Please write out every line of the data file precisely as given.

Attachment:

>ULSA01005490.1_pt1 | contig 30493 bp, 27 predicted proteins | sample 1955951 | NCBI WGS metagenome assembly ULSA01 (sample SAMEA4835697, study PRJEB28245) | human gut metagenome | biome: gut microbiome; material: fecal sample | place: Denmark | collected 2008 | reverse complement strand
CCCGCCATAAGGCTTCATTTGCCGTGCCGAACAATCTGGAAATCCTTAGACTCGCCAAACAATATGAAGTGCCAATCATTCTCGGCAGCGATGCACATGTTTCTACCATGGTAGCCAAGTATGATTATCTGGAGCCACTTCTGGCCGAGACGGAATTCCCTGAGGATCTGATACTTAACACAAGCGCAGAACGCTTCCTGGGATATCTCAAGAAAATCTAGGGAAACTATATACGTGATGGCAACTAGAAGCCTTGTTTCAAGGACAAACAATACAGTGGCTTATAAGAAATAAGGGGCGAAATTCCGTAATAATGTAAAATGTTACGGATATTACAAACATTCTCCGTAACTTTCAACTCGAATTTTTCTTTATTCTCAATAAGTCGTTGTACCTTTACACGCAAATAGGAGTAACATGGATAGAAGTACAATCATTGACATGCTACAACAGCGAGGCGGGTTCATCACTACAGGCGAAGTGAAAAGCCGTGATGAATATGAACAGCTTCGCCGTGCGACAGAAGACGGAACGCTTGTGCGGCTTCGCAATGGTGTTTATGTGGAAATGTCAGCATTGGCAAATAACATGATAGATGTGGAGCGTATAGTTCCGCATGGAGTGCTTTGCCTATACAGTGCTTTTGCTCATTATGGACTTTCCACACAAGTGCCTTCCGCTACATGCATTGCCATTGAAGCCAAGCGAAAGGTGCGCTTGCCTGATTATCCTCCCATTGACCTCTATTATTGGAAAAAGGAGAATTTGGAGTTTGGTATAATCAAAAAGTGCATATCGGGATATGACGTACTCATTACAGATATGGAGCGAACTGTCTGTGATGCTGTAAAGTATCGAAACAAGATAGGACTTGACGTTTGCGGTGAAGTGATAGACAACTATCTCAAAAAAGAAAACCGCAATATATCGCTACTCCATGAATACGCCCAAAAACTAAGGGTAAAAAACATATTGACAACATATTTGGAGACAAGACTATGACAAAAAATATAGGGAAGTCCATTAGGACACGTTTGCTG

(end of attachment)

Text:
>ULSA01005490.1_pt1 | contig 30493 bp, 27 predicted proteins | sample 1955951 | NCBI WGS metagenome assembly ULSA01 (sample SAMEA4835697, study PRJEB28245) | human gut metagenome | biome: gut microbiome; material: fecal sample | place: Denmark | collected 2008 | reverse complement strand
CCCGCCATAAGGCTTCATTTGCCGTGCCGAACAATCTGGAAATCCTTAGACTCGCCAAACAATATGAAGTGCCAATCATTCTCGGCAGCGATGCACATGTTTCTACCATGGTAGCCAAGTATGATTATCTGGAGCCACTTCTGGCCGAGACGGAATTCCCTGAGGATCTGATACTTAACACAAGCGCAGAACGCTTCCTGGGATATCTCAAGAAAATCTAGGGAAACTATATACGTGATGGCAACTAGAAGCCTTGTTTCAAGGACAAACAATACAGTGGCTTATAAGAAATAAGGGGCGAAATTCCGTAATAATGTAAAATGTTACGGATATTACAAACATTCTCCGTAACTTTCAACTCGAATTTTTCTTTATTCTCAATAAGTCGTTGTACCTTTACACGCAAATAGGAGTAACATGGATAGAAGTACAATCATTGACATGCTACAACAGCGAGGCGGGTTCATCACTACAGGCGAAGTGAAAAGCCGTGATGAATATGAACAGCTTCGCCGTGCGACAGAAGACGGAACGCTTGTGCGGCTTCGCAATGGTGTTTATGTGGAAATGTCAGCATTGGCAAATAACATGATAGATGTGGAGCGTATAGTTCCGCATGGAGTGCTTTGCCTATACAGTGCTTTTGCTCATTATGGACTTTCCACACAAGTGCCTTCCGCTACATGCATTGCCATTGAAGCCAAGCGAAAGGTGCGCTTGCCTGATTATCCTCCCATTGACCTCTATTATTGGAAAAAGGAGAATTTGGAGTTTGGTATAATCAAAAAGTGCATATCGGGATATGACGTACTCATTACAGATATGGAGCGAACTGTCTGTGATGCTGTAAAGTATCGAAACAAGATAGGACTTGACGTTTGCGGTGAAGTGATAGACAACTATCTCAAAAAAGAAAACCGCAATATATCGCTACTCCATGAATACGCCCAAAAACTAAGGGTAAAAAACATATTGACAACATATTTGGAGACAAGACTATGACAAAAAATATAGGGAAGTCCATTAGGACACGTTTGCTG